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I have a new MBA-M1 with the Anker 8 in 1 dongle. I currently have plugged to it the following devices simultaneously: 1) HDMI for my 1080p monitor, 2) USB-A for keyboard, 3) USB-A for backup external disk, and 4) USB-A for USB wireless mouse (I don't know the technical name of it, but is a wireless mouse that is connected with the computer through a USB-A dongle which comes with the mouse).

Now, 1, 2 and 3 work good simultaneously, but the wireless mouse (4) performs very poorly, as the cursor is very sluggish and has a lot of lag relative to the actual mouse movements. I tried disconnecting the other devices at once and testing how it worked out, turns out that going without the external monitor connection (HDMI) brings back to normal the behavior of the mouse. Nonetheless it's not feasible for me having to choose between mouse or monitor. Then, I'd be very grateful if someone could help me in how can I solve this issue.

Thank you in advance.

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  • Is the monitor running at 30hz or 60hz? In general, using HDMI for computer monitors is a profoundly bad idea. Jan 27, 2022 at 1:33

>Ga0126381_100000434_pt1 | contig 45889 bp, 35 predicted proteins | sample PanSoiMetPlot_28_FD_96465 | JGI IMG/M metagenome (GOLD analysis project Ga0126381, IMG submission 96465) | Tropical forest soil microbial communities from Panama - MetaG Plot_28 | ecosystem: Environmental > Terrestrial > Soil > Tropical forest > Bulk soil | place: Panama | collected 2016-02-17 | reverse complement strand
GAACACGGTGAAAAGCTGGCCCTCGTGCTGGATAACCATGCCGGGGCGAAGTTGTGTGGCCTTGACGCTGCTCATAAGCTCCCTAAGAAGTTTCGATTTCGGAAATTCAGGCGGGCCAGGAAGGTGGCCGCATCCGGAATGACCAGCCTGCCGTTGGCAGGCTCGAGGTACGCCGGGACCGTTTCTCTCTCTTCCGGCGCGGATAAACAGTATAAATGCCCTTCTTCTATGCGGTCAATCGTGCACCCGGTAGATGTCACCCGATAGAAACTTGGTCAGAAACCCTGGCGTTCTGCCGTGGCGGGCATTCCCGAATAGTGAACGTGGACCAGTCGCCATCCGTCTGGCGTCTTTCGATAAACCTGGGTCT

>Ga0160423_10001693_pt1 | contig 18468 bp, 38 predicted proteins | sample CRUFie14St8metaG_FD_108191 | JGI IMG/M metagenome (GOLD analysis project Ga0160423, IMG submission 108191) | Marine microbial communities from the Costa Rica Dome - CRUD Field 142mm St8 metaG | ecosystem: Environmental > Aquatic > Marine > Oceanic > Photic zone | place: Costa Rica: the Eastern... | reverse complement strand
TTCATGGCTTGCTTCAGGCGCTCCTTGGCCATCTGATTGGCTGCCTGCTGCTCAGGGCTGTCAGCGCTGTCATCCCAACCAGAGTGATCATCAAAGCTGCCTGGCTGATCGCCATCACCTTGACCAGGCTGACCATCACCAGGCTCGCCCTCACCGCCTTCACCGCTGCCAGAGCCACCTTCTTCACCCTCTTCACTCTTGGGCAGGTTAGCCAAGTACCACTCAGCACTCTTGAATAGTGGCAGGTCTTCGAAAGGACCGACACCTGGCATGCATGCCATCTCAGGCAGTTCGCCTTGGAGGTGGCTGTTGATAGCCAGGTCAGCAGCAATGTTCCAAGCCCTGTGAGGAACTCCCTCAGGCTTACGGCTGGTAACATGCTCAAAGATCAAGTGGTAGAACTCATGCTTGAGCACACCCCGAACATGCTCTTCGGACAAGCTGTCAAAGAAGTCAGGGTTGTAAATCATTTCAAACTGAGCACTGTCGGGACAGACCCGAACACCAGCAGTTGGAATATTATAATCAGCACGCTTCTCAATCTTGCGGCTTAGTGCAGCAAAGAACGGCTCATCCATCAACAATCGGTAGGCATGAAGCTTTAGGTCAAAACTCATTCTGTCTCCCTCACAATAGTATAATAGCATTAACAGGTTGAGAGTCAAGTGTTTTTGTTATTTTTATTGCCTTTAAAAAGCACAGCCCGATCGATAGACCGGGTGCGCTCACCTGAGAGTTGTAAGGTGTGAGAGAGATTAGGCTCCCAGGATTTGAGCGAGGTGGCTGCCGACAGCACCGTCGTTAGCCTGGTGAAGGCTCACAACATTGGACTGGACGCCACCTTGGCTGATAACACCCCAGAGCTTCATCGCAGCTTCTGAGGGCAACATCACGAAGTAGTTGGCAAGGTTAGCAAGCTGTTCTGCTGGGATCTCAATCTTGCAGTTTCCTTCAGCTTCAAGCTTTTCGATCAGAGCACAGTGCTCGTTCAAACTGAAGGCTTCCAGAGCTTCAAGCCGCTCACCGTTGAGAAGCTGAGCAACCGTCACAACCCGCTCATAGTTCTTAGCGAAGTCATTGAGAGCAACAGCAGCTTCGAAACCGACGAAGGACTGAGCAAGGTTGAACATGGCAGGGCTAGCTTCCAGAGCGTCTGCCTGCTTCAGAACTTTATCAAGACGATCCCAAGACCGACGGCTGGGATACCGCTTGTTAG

• It's running at 75hz. As the monitor has only HDMI output, how would you recommend connect it to the computer? Thanks for your comment.
    – manifold
    Jan 27, 2022 at 2:38

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I've read reports before of poor shielding on DVI, HDMI, and DP cables and adapters interfering with wireless devices before. There's a few things I've seen reported as fixes, all focused on added shielding.

One cheap fix is to wrap the HDMI connector on the cable, and/or the HDMI adapter, in some kind of metal foil or tape. Aluminum foil would work, the same kind commonly used to wrap food for cooking. People have used metal tape, the kind used to repair HVAC duct work. The tape option is the more durable option, and can make a mess if you try to peel it off, so look before you leap on this option. This is often disliked by many as it is quite ugly but you can try this with some foil at least temporarily to test the theory.

One thing to try is a new HDMI cable. This is not as cheap as wrapping the cable in aluminum foil but should still not hurt too much. I've seen quality HDMI cables for about $8 from small brick-n-mortar shops and online. Big box stores should have a cable with adequate shielding for under $25. If a new cable doesn't fix it then you might need to get a new dongle or wrap the one you have in metal foil or tape, likely in addition to the new cable.

There could be something else going on but I'm thinking radio frequency interference from HDMI is the most likely cause. Good luck on this.

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